Hubble Spots 'Smiling Face' While Looking For New Stars

Hubble Spots 'Smiling Face' While Looking For New Stars

NASA scientists captured in space "silhouette of a bat", which in reality is the shadow of a massive star, called among astrologers HBC 672.

Outer space can be an intimidating and downright frightening thing to contemplate, which is why it helps to encounter a friendly face once in a while. Two yellow-hued blobs hang atop a sweeping arc of light, NASA said in a statement. Under it is another source of light arching like a little smile.

According to the USA space agency, the lower arc is created by gravitational lensing - an effect caused by light getting deformed due to the influence of a massive object on its path. The gravity of the nearby galaxies bends and magnifies the light coming from distant galaxies, making them look brighter and larger than they actually are.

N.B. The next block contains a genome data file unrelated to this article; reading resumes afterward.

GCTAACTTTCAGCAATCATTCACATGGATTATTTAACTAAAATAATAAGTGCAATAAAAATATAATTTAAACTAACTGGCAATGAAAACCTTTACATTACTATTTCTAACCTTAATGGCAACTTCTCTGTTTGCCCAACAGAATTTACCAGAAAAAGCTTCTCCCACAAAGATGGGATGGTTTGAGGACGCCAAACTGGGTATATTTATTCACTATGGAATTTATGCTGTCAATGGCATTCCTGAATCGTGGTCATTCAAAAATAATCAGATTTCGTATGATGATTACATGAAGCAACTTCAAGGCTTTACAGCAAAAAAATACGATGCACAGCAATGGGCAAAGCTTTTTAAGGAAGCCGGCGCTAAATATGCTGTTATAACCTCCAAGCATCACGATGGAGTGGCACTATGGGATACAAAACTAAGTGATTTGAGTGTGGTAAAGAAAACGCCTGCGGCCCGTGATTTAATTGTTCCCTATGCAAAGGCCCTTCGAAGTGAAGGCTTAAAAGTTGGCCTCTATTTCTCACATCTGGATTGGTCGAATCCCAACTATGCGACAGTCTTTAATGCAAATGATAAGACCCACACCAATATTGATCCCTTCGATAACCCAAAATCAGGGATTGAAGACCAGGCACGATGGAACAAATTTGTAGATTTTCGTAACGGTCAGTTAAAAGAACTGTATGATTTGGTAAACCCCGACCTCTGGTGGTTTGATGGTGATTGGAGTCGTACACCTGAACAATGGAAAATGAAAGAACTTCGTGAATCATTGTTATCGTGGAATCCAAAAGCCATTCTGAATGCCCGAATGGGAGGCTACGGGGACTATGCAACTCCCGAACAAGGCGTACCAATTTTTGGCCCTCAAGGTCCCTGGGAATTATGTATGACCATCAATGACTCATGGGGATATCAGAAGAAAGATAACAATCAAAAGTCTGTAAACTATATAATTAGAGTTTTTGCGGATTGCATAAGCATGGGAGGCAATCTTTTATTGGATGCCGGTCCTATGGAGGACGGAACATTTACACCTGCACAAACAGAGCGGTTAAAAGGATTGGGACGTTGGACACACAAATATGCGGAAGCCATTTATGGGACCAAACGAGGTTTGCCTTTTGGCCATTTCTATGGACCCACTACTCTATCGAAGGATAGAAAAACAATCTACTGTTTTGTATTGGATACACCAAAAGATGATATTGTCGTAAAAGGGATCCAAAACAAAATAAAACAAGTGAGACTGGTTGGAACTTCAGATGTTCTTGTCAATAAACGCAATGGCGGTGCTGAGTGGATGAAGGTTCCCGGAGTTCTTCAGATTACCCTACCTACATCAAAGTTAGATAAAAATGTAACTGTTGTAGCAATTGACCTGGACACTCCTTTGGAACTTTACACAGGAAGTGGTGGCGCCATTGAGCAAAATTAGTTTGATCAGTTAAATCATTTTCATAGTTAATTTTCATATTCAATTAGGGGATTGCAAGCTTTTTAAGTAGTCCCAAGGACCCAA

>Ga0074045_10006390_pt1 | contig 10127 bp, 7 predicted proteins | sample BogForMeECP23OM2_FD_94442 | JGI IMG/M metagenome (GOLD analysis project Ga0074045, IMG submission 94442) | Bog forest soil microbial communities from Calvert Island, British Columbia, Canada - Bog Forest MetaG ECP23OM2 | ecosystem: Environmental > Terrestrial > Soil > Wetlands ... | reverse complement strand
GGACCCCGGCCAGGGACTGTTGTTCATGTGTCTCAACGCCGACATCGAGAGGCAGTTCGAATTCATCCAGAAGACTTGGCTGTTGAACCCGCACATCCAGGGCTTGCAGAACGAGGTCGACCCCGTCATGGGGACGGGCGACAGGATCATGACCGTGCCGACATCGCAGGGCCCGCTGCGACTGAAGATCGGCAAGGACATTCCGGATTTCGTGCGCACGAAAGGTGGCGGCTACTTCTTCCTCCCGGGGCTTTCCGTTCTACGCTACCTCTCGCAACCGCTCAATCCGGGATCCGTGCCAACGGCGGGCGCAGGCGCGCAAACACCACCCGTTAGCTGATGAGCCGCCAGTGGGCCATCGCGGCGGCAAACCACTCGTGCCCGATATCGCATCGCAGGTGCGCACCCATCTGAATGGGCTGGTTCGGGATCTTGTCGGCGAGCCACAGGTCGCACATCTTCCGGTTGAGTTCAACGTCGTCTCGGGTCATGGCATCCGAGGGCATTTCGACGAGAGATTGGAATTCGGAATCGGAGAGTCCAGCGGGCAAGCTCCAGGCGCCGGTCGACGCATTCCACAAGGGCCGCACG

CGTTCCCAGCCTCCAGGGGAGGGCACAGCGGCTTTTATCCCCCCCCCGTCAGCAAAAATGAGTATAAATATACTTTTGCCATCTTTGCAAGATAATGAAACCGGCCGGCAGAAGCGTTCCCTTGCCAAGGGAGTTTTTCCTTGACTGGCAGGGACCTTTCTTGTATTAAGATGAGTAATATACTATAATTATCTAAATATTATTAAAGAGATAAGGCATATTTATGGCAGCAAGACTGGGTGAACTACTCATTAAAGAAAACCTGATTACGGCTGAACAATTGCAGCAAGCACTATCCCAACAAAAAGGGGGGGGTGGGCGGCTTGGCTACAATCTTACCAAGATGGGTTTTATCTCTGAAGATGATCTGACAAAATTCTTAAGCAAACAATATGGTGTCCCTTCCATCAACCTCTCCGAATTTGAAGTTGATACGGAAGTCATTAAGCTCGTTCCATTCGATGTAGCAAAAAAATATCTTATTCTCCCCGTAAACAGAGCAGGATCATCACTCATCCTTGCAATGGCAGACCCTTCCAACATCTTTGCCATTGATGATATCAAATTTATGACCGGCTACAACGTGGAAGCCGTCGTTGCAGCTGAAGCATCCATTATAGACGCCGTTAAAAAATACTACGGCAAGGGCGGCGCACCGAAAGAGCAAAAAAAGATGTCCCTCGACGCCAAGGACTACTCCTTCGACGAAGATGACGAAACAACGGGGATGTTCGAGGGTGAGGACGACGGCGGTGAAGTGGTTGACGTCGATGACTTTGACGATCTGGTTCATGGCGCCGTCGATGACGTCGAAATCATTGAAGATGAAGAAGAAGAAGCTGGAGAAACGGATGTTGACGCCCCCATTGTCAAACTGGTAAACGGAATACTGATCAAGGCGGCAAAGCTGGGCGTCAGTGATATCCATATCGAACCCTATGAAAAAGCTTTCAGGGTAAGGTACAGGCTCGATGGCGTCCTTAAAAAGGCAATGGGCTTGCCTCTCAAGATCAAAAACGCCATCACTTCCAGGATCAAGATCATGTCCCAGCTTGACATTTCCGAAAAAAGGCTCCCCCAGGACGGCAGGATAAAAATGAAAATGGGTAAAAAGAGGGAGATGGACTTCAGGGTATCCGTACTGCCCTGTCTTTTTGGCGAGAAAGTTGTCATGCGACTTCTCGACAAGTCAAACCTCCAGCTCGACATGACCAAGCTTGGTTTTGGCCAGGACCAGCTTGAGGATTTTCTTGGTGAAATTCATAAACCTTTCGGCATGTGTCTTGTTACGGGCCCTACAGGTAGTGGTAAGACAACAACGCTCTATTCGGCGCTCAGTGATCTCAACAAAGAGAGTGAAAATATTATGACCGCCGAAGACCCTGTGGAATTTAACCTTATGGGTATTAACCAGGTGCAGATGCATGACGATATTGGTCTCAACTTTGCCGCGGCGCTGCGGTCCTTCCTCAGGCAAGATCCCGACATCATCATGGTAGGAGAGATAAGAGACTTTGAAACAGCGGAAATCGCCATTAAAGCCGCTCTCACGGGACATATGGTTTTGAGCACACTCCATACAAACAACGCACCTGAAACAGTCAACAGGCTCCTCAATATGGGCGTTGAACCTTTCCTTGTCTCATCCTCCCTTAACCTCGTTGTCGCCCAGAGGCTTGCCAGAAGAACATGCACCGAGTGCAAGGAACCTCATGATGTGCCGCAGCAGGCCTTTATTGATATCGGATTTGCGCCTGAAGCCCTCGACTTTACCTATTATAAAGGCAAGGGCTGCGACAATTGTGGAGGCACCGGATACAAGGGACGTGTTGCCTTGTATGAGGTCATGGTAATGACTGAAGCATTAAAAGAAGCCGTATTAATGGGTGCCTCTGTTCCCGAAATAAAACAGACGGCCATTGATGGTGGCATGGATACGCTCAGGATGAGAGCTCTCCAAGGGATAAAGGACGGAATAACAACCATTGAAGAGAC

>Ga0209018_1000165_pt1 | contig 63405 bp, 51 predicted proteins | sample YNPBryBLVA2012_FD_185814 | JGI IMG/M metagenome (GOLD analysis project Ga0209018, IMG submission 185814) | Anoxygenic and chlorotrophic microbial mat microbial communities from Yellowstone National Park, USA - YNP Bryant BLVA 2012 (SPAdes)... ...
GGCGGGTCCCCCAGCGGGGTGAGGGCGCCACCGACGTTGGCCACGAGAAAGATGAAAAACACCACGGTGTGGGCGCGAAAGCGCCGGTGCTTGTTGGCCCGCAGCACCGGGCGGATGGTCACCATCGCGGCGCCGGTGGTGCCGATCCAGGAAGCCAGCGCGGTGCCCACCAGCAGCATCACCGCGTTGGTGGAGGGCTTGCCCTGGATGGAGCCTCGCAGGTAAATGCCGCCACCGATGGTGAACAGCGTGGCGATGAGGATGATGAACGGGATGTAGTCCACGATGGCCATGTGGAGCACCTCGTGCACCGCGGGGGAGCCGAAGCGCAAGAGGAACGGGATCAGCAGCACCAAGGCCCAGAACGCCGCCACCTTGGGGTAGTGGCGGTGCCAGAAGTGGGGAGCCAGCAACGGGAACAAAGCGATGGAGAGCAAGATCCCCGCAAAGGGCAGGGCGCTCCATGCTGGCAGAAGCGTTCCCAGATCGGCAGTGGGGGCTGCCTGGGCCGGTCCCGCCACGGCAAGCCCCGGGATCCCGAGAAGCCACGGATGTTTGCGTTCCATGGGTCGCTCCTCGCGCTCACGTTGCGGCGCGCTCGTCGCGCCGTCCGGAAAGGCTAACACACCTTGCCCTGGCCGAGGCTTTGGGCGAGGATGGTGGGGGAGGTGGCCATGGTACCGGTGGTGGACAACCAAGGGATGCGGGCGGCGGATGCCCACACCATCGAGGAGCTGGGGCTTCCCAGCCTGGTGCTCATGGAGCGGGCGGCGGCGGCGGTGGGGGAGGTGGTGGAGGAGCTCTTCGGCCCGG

"Lower bow-shaped galaxy has a shape which is characteristic of gravitational lensing". Because of its position, the space telescope can see and capture the effect, which cannot be detected by ground-based observatories.

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Hubble has revealed a new image of a "smiling galaxy cluster". What you're looking at is dozens of distant galaxies with countless stars being born and dying. The lifetime of the young stars is very small in astronomical terms - just a few million years.

Because of this and other similar photographs, the NASA researchers hope to better understand how stars are formed in cold parts of the Universe.

After an issue at one of its gyroscopes, NASA's Hubble space telescope went back online and has been running in its normal mode since on October 26th, after the NASA scientists successfully conducted the recovery of the faulty gyroscope that caused Hubble to go into "Safe Mode" about three weeks earlier.

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